Parental age at birth and longevity of offspring in centenarian families: the role of biology, social interaction and culture

Valérie Jarry, Université de Montréal
Alain Gagnon, Université de Montréal
Robert R. Bourbeau, Université de Montréal

Previous studies showed that siblings of centenarians experienced a survival advantage compared to their birth cohort, revealing that surviving to very old ages is modulated by a familial component, whether genetic or environmental. However, mortality differences remain between siblings, reflecting differences in individual non-shared characteristics. In this study we determined the extent to which parental age at child’s birth and seasonality have an impact on longevity of the child and on survival to age 100. We used an event-history database that links ages at death of 800 validated centenarians and their siblings to their childhood characteristics gathered from the 1901 and 1911 Canadian census records. The following variables were explored and included in the models: sex, birth order, family size, paternal age at the child's birth, maternal age at the child's birth, and the season of birth. We used fixed-effects models to capture the underlying family level heterogeneity that could affect the survival of children. Our results show that, while paternal age at child’s birth does not seem to play, children born to mothers between 25 and 29 years of age had more than twice the chances to survive to age 100 compared to their brothers and sisters born to 40-year-old-and-older mothers.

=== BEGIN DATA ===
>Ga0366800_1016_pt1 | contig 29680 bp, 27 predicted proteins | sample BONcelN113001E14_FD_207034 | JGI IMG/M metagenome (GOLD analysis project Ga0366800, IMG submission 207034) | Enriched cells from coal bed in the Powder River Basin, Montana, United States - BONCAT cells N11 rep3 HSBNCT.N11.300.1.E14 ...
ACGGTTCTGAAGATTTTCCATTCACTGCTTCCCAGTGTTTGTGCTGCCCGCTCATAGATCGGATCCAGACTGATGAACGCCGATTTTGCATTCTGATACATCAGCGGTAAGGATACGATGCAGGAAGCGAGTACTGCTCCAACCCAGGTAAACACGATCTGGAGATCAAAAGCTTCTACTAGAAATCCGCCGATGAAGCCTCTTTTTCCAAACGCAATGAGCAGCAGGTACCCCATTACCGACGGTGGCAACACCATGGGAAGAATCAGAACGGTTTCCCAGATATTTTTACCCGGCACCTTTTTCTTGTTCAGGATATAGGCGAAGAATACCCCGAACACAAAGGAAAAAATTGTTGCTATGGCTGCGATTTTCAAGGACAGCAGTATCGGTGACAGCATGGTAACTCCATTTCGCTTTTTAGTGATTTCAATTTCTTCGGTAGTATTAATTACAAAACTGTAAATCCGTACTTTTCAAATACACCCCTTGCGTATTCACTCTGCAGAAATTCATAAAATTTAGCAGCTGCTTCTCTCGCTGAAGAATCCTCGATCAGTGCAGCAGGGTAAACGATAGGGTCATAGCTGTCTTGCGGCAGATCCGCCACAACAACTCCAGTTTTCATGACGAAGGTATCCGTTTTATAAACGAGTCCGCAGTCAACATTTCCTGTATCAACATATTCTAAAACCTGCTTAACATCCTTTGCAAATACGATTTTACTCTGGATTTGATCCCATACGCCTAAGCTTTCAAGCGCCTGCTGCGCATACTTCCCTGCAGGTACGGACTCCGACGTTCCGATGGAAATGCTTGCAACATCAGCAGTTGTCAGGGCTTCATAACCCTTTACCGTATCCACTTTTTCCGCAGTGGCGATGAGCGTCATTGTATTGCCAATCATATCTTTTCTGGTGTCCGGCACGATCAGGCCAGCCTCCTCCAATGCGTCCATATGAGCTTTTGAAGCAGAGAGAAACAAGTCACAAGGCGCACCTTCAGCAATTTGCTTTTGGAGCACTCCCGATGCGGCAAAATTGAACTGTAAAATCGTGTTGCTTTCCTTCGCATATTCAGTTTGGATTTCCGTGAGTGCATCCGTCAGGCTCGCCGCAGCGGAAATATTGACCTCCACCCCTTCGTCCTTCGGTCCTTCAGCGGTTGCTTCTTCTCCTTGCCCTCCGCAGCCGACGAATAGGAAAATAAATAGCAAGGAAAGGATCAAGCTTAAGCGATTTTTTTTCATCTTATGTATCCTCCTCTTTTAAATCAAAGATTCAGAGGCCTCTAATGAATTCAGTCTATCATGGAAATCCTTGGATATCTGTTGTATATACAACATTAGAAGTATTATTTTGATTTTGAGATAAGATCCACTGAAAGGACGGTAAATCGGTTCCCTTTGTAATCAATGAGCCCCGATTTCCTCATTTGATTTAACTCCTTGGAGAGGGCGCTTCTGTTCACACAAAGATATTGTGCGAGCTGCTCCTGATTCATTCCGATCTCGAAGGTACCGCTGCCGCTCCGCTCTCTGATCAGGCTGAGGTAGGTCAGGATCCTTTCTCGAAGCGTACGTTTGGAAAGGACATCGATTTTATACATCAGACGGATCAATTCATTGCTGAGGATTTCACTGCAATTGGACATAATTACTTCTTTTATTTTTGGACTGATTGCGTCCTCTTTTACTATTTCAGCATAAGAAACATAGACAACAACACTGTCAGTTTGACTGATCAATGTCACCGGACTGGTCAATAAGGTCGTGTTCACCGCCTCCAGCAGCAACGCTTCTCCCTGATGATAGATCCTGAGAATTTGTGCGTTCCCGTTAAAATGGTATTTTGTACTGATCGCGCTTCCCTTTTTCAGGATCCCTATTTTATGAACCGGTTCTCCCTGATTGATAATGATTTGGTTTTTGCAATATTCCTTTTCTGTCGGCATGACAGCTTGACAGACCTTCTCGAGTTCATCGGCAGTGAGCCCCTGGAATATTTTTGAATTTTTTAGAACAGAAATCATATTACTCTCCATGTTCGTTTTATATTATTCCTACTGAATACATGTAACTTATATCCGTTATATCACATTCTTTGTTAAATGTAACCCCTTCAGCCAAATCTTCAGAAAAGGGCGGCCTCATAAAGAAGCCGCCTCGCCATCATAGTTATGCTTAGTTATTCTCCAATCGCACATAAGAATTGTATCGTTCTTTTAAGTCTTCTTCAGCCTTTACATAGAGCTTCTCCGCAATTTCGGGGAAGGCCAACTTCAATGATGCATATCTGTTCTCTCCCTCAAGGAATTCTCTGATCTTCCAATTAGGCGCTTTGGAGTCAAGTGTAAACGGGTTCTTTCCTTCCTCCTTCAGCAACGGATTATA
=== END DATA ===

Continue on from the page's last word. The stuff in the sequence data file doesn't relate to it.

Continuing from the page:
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Presented in Session 48: Measures of mortality

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